Coaching New Business Partners

2017-09-29T22:31:00+00:00 Categories: How-Tos|Tags: , |
Plan Your Work, Work Your Plan

Plan Your Work, Work Your Plan

We all have different learning styles – some of it personality based, some based on the way we best absorb information. The two most common styles I’ve run into are the learn-as-you-go style (that’s me all the way) and the learn-it-all-first style. There are some who fall in between, but most seem to fall in one camp or another.

Both styles have their strengths and weaknesses and I’ll get to those in just a moment. When you’re coaching others, it’s very important to learn what their style is and teach to it. Don’t try and teach them the way you learn, or expect them to do as you do. It can put the kibosh on the whole relationship, it can even keep people from moving forward.

Since most people come from a job, rather than an entrepreneurial environment, they’re fairly used to people telling them what to do. In fact, the measure of their success is sometimes related to how well they follow instructions and work according to a pre-established plan.

That being the case, they may accept whatever you teach them as the ONLY way things are done. That can work against you both, because they’re not accountable to you for their paycheck and they may just decide it’s won’t work for them.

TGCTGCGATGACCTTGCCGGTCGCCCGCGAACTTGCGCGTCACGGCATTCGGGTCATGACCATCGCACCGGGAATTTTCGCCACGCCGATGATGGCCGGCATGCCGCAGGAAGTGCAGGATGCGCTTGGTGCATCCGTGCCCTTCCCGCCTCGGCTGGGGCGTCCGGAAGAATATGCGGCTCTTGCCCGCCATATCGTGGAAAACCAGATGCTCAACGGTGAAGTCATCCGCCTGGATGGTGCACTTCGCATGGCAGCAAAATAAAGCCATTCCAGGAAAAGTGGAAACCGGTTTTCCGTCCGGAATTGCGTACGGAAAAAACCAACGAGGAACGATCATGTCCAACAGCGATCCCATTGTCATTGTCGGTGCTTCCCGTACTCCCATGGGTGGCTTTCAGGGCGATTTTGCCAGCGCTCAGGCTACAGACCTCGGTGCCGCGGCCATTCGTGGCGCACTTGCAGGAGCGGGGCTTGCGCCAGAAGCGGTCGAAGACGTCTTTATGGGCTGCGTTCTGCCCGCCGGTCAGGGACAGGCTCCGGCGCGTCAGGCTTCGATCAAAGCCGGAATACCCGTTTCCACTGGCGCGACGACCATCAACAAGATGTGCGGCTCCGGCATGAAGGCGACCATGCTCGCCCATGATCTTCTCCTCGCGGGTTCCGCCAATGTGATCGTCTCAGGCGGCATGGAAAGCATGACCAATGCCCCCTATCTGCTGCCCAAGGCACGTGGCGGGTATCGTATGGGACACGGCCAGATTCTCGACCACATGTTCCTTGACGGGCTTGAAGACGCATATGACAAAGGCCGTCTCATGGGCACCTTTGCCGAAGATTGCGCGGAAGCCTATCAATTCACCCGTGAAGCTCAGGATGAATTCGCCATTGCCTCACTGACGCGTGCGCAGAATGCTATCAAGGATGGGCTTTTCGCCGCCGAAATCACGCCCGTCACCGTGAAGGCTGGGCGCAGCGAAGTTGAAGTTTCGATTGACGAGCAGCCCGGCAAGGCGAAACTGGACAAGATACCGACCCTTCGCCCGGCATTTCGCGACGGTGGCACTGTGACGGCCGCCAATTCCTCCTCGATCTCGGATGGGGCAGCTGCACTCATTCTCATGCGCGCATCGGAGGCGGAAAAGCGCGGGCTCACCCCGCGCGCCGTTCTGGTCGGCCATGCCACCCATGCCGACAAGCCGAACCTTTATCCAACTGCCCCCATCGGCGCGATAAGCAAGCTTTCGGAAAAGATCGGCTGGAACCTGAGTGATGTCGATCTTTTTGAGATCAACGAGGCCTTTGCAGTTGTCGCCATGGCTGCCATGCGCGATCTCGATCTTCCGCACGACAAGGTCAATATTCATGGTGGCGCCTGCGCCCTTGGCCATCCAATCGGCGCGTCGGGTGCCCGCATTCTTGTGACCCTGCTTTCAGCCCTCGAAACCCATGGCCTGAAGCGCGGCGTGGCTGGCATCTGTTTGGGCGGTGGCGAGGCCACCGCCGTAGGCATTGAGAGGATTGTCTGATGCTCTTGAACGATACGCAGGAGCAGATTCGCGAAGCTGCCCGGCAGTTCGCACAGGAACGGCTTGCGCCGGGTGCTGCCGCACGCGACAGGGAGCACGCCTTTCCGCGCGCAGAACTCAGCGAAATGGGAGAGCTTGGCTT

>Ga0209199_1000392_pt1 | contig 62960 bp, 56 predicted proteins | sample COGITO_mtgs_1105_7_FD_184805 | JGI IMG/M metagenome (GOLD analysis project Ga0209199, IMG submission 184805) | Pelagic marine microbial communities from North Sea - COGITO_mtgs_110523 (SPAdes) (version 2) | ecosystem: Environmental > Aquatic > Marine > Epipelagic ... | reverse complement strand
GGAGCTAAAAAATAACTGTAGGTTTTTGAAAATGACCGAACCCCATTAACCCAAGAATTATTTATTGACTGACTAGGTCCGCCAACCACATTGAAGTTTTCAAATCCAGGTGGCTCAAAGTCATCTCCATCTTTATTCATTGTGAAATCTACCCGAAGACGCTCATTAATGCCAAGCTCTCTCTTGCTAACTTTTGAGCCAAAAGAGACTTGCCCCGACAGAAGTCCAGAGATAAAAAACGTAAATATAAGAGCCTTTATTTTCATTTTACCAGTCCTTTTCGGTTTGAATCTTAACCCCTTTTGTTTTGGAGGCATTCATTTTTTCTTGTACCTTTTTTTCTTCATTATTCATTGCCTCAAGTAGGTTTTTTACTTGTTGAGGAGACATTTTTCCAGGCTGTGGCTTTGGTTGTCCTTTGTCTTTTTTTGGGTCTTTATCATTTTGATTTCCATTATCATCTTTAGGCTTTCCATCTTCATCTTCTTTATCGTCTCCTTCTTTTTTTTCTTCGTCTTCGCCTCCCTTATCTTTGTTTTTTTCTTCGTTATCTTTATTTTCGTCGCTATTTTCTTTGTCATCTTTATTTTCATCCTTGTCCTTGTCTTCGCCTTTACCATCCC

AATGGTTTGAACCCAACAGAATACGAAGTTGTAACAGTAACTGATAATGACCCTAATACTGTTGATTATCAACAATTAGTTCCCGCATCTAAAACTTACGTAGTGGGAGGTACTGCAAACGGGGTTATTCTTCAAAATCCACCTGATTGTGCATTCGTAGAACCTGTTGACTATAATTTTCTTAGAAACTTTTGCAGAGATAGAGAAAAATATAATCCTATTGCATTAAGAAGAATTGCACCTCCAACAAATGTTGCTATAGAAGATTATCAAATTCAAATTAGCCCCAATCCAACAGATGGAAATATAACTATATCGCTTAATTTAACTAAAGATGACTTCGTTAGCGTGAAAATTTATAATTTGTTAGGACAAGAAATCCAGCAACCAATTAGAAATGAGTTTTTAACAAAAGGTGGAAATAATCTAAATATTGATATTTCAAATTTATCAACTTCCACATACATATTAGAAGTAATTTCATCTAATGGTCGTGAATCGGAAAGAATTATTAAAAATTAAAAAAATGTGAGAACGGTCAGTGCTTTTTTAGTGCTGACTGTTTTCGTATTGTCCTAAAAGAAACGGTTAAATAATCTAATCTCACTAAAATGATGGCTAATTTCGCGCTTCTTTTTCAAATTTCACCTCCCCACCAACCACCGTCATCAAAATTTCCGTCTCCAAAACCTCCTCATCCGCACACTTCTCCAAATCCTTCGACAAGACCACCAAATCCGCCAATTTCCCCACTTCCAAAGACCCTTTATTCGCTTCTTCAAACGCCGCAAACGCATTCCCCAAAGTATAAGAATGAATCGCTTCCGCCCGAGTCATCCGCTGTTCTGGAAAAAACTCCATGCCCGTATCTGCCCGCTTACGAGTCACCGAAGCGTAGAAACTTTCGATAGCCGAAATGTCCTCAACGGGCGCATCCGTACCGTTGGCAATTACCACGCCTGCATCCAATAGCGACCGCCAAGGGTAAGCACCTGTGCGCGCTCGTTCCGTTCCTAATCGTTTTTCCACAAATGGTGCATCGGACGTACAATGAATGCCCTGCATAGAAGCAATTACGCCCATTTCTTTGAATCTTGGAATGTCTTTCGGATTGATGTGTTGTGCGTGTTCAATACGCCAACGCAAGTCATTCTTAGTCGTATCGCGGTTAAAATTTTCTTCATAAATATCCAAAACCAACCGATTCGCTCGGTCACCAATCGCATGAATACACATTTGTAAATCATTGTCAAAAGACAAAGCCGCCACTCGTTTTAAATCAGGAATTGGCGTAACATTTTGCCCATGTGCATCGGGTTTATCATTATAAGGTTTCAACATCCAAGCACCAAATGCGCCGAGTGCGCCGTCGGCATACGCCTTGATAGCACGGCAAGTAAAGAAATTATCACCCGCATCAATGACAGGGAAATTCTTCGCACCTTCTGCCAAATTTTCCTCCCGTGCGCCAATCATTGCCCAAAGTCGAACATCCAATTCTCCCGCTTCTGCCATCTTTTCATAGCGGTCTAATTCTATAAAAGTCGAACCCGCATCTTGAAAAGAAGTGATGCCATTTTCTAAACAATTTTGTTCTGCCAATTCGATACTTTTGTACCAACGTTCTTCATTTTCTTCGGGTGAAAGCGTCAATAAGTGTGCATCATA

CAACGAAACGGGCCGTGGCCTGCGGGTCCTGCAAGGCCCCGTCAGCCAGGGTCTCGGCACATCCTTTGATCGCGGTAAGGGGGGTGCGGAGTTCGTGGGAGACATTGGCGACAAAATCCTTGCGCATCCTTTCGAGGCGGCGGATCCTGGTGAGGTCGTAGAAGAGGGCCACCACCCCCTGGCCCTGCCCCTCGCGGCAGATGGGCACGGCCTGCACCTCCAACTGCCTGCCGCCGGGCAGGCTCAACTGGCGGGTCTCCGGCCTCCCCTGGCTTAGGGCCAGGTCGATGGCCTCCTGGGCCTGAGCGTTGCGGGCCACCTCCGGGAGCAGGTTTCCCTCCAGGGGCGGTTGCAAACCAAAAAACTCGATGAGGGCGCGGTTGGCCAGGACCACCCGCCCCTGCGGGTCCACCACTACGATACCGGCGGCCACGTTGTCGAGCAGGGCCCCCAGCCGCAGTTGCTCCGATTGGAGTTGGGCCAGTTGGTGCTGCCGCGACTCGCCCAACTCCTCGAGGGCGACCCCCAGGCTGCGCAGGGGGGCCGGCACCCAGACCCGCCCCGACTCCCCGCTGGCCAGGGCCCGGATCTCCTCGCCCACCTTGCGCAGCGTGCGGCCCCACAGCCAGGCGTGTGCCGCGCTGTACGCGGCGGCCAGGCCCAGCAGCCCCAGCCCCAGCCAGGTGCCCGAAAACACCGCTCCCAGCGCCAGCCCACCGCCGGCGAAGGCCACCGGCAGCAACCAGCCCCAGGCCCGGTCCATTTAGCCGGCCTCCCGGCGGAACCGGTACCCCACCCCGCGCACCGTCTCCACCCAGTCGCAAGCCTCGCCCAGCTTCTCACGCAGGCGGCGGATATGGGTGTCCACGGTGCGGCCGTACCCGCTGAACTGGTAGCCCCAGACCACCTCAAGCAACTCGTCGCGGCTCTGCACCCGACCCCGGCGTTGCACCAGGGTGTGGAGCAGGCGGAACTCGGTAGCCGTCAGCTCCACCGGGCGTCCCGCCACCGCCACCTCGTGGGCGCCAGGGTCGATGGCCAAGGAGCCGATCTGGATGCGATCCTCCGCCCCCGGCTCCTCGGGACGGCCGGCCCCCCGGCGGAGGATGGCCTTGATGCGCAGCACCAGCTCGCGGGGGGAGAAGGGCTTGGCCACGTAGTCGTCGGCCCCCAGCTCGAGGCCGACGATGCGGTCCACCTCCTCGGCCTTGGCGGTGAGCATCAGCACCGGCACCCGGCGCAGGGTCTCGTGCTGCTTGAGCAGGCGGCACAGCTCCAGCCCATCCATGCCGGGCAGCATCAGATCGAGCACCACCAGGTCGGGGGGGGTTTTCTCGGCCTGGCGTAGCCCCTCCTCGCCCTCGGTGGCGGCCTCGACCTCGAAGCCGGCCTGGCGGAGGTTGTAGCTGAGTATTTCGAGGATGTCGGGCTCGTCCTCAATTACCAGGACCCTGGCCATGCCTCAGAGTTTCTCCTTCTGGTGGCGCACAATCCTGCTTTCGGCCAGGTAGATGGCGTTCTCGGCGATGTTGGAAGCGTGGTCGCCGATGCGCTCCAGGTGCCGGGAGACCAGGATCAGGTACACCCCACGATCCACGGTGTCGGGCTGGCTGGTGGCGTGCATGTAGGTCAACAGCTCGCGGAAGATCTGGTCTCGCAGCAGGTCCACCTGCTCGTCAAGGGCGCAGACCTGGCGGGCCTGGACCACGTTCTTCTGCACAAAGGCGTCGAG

I think the best approach is to ask someone right out – what’s your style? Are you someone who likes to study every detail before you get something started, or do you like to learn as you go? Then I would tailor my training to their answer. Both have their risks.

For the person who likes to learn as they go, they risk getting out of the gate without enough knowledge, coming across as sheer enthusiasm with no substance and turn some people off. Especially if they’re talking to someone that needs a lot of info up front – they won’t have it yet to give.

That’s OK and I like to encourage that style and just be sure you’re there to help them when necessary – doing 3 way calls to get questions answered, filling in the information blanks for them so they can learn from listening to someone else answer questions. This works well and the person is out there talking to people. It avoids procrastination and gets things moving, which is what needs to happen anyway.

The ones who study every detail run the risk of never getting started. There’s so much to learn, that they may hide behind the information and so much time goes by that know a lot, but have dampened the sheer enthusiasm and excitement they had when they first got started. I’ve worked with people that worry about every detail and what someone might ask, or want to know, and they worry about the gaps in their own knowledge. The truth is, most people don’t ask every question anyway AND more importantly, “I don’t know, but I’ll find out” is a great answer too. You can be new at something and still speak intelligently – and you need to make sure people know and understand that and have access to the information or people who can help them when they get asked something they can’t answer.